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oh, yeah, just, you know, not the passion you heard from trump supporters that wanted to stand behind their guy. that's why we could have had president rudy giuliani, no chance he would have ever beaten barack obama, but at this stage in 2008 guilliani was -- >> all this is showing is you're just getting a voice of passion that happens to use this technology, and the other passi passionate voices you're not hearing. >> it is a valuable way to check the pulse but if that's all you look at, you're in trouble. >> i wonder how useful it is. i want to put this out there. i'll just speak for myself. what i got wrong in '16 saying i don't see trump -- this wasn't true, there were a lot of trump supporters, david brooks wrote i miss the trump supporters.
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but the idea that there is this elite, nonelite divide. i think i see support for joe biden across generations. i mean, people my sisters' ages, and it is more than just being a very popular and revered president, vice president. it is a reaction to trumpism. he will clean us up. >> he will bring us back to stability, that's something that some democrats want. don't want a full pendulum swing, some want to feel stable after the chaos of trump. >> he said something different today. if he is elected or once trump is out of office, the fever will break and republicans will come to the table. >> what table? they burned them all. >> almost every other democrat running disagrees with that theory. it comes down to whether you think trump is an aberration or this is what the republican party -- >> i just think there is a way
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and the thing will fundamentally change things is with donald trump out of the white house, no joke. you will see an epiphany occur among many of my republican friends. >> beto o'rourke and kamala harris talk about things in the obama administration and before weren't good enough, seeming to say if we can just go back to 2012, we're going to be fine. there's a lot of folks in the democratic electorate that don't believe that. >> he is saying this lunacy, things we talked about earlier, sociopathic tendencies to not seeing pulling children apart. because of the cowardess of the people, they'll go with it. as soon as that goes, even if the norm today is not -- >> but mitch mcconnell is not going to be putting the green new deal on the executive calendar just because donald trump is not president any more. >> i think any democratic candidate that ignores the fundamental unrest and unease with the existing institutions
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and systems that have created massive inequality, i think fundamentally that's not the candidate that's going to be the nomination. >> he has been there for four years. >> one thing, if people feel you can get trump out, that's what's going to drive vote. that's it. viscerally, people feel biden can do it. >> does he have enough to get through the primary. >> i think issues are going to slide off, can this guy knock trump out. it is a primal protective thing. >> the only concern i have with that, saw it in his rollout video, he was rolling out a message for the general election, seemingly skipping over a lot of the nuance and issues that are capturing primary voters' attention. >> it is the emotional need that he understood. that doesn't mean others can't occupy that space, but he is occupying it. >> right now, biden is doing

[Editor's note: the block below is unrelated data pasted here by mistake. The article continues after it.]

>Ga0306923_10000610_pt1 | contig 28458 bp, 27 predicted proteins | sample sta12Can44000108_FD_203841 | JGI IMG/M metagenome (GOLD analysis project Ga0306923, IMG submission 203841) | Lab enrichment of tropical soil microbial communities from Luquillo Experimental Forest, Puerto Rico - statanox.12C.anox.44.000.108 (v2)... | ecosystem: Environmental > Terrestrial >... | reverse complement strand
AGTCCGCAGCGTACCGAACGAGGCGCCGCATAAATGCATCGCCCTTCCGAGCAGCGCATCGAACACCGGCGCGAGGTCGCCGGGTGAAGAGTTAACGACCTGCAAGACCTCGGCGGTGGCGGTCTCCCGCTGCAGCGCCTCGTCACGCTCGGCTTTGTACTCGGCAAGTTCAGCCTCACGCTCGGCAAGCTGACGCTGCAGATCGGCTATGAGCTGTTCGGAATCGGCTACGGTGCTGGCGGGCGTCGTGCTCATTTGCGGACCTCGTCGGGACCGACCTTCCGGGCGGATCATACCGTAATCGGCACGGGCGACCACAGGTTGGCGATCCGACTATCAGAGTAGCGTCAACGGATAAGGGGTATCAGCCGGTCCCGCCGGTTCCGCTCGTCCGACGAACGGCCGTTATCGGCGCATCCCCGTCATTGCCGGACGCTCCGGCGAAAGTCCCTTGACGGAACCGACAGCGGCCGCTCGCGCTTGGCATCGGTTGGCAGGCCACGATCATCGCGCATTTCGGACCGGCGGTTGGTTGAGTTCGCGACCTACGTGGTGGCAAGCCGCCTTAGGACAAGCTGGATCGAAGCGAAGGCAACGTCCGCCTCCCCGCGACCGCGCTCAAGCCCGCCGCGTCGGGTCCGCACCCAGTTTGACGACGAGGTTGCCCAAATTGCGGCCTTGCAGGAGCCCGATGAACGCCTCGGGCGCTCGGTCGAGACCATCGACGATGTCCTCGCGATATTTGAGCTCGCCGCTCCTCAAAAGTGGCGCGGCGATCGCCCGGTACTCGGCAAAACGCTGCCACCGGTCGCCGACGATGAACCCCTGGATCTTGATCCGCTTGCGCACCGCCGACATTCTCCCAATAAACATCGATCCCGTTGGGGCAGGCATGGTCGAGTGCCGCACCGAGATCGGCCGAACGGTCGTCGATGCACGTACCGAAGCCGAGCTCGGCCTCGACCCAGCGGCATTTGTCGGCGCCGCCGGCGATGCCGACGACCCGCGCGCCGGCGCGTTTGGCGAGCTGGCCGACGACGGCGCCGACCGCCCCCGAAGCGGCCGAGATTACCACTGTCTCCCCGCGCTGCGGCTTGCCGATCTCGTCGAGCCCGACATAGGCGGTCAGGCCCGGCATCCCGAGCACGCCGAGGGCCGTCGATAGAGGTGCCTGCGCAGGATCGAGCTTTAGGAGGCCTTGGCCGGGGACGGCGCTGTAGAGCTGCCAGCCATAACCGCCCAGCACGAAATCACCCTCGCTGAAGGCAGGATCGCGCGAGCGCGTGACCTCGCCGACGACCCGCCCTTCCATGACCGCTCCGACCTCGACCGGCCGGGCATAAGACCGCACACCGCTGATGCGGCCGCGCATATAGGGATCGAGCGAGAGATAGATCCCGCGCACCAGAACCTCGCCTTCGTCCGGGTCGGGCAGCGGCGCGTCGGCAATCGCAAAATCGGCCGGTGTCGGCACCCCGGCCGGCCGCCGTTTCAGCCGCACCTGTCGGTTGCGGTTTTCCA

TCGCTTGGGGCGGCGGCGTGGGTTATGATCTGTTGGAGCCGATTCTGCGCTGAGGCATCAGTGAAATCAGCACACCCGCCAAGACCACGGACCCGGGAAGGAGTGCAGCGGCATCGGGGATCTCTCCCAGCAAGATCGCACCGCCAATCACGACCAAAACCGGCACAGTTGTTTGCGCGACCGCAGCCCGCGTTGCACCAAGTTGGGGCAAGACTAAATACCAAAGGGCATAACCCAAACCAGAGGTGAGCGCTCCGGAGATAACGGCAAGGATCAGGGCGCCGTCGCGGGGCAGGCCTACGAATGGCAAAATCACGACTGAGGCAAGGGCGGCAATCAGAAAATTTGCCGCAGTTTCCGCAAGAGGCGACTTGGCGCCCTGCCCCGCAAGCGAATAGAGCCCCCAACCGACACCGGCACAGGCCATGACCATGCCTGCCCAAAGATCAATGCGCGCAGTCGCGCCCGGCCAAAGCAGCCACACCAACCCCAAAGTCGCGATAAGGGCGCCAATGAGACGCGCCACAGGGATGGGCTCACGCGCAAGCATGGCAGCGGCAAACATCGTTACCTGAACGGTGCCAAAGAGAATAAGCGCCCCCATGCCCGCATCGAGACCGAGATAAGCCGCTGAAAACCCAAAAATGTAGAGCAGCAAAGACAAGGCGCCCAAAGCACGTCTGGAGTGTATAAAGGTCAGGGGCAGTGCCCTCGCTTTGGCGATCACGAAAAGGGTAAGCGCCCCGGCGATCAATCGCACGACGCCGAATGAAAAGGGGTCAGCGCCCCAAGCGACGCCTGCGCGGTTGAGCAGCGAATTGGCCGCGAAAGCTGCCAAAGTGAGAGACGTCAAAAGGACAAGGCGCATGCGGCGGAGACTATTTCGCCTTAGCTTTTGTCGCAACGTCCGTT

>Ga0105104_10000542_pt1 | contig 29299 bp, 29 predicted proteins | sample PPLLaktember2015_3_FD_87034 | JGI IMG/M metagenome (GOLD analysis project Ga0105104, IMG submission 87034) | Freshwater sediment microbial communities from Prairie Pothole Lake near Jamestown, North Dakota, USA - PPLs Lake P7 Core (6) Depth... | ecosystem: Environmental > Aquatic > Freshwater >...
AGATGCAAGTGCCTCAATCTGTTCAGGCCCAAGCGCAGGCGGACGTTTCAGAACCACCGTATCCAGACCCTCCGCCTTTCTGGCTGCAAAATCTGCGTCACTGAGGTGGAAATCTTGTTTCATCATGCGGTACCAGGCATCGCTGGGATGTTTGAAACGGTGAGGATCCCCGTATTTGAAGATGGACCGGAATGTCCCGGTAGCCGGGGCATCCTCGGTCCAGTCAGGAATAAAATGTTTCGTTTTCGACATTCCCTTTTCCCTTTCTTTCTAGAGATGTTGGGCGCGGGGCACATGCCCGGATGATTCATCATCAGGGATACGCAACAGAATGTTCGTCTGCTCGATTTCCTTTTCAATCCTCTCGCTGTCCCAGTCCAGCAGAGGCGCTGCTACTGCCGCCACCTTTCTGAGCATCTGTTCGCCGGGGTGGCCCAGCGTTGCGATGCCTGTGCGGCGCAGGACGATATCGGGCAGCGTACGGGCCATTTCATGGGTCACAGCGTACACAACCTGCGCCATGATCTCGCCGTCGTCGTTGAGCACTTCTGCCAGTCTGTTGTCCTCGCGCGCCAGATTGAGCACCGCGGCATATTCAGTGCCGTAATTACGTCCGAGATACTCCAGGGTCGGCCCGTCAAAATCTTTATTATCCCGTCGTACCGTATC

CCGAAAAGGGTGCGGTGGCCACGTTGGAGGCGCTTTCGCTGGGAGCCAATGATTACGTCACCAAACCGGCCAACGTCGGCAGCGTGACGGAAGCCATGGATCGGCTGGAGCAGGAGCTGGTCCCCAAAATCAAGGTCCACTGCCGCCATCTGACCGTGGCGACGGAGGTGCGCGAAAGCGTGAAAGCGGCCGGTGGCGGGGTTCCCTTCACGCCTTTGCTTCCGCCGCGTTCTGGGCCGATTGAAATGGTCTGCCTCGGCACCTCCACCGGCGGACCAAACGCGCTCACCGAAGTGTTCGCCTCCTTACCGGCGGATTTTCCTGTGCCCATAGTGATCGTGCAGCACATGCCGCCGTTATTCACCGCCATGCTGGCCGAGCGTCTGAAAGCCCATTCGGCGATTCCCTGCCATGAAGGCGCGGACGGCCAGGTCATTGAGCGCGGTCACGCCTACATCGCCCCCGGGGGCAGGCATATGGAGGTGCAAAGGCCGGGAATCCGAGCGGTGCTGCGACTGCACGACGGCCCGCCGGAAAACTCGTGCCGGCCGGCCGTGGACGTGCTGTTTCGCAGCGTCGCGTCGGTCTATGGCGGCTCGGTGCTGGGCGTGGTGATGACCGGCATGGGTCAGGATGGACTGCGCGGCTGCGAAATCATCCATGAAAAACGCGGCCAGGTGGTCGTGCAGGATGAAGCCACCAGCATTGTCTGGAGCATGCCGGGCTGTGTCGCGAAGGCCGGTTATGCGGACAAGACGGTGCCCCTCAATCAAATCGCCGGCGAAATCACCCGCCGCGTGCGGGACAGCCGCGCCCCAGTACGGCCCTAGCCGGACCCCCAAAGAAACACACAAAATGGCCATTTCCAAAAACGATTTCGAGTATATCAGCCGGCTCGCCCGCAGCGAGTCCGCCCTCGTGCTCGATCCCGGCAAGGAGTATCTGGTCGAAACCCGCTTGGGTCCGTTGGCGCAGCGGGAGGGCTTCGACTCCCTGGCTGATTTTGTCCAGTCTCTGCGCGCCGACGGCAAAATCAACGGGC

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well because he is filling that more moderate lane, not competing with 20 others -- >> look what happened, did we need him? people like him. >> he has the same problem they all do. how do you break through and differentiate and be a better biden than biden. >> he came out swinging in an interesting way. i am a person that won a statewide race the same year trump won my state by 20 plus points. i am centering corruption and campaign finance reform in a strong way. >> i like that. we'll be hear and listening. come to the table any day. we're sneaking in a break. be right back. n a break. be right back. and we'll match it at the end of your first year. nice! i'm thinking about a scuba diving trip. woman: ooh! (gasp) or not. you okay? yeah, no, i'm good. earn miles. we'll match 'em at the end of your first year. >> tech: you think this chip is well sooner or later... yeah, no, i'm good.
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my thanks to you all. we'll keep it going. thank you for watching. i am nicole wallace. "mtp daily" starts now. hi, chuck. >> don't kibitz too loudly. >> i am loud. i apologize in advance. >> i'm pretty loud myself, as you know. >> thanks, chuck. if it is tuesday, where is the democratic party strategery? good evening, i am chuck todd in new york city. welcome to "mtp daily." we have a lot of news to get to. let's dive in. sta starting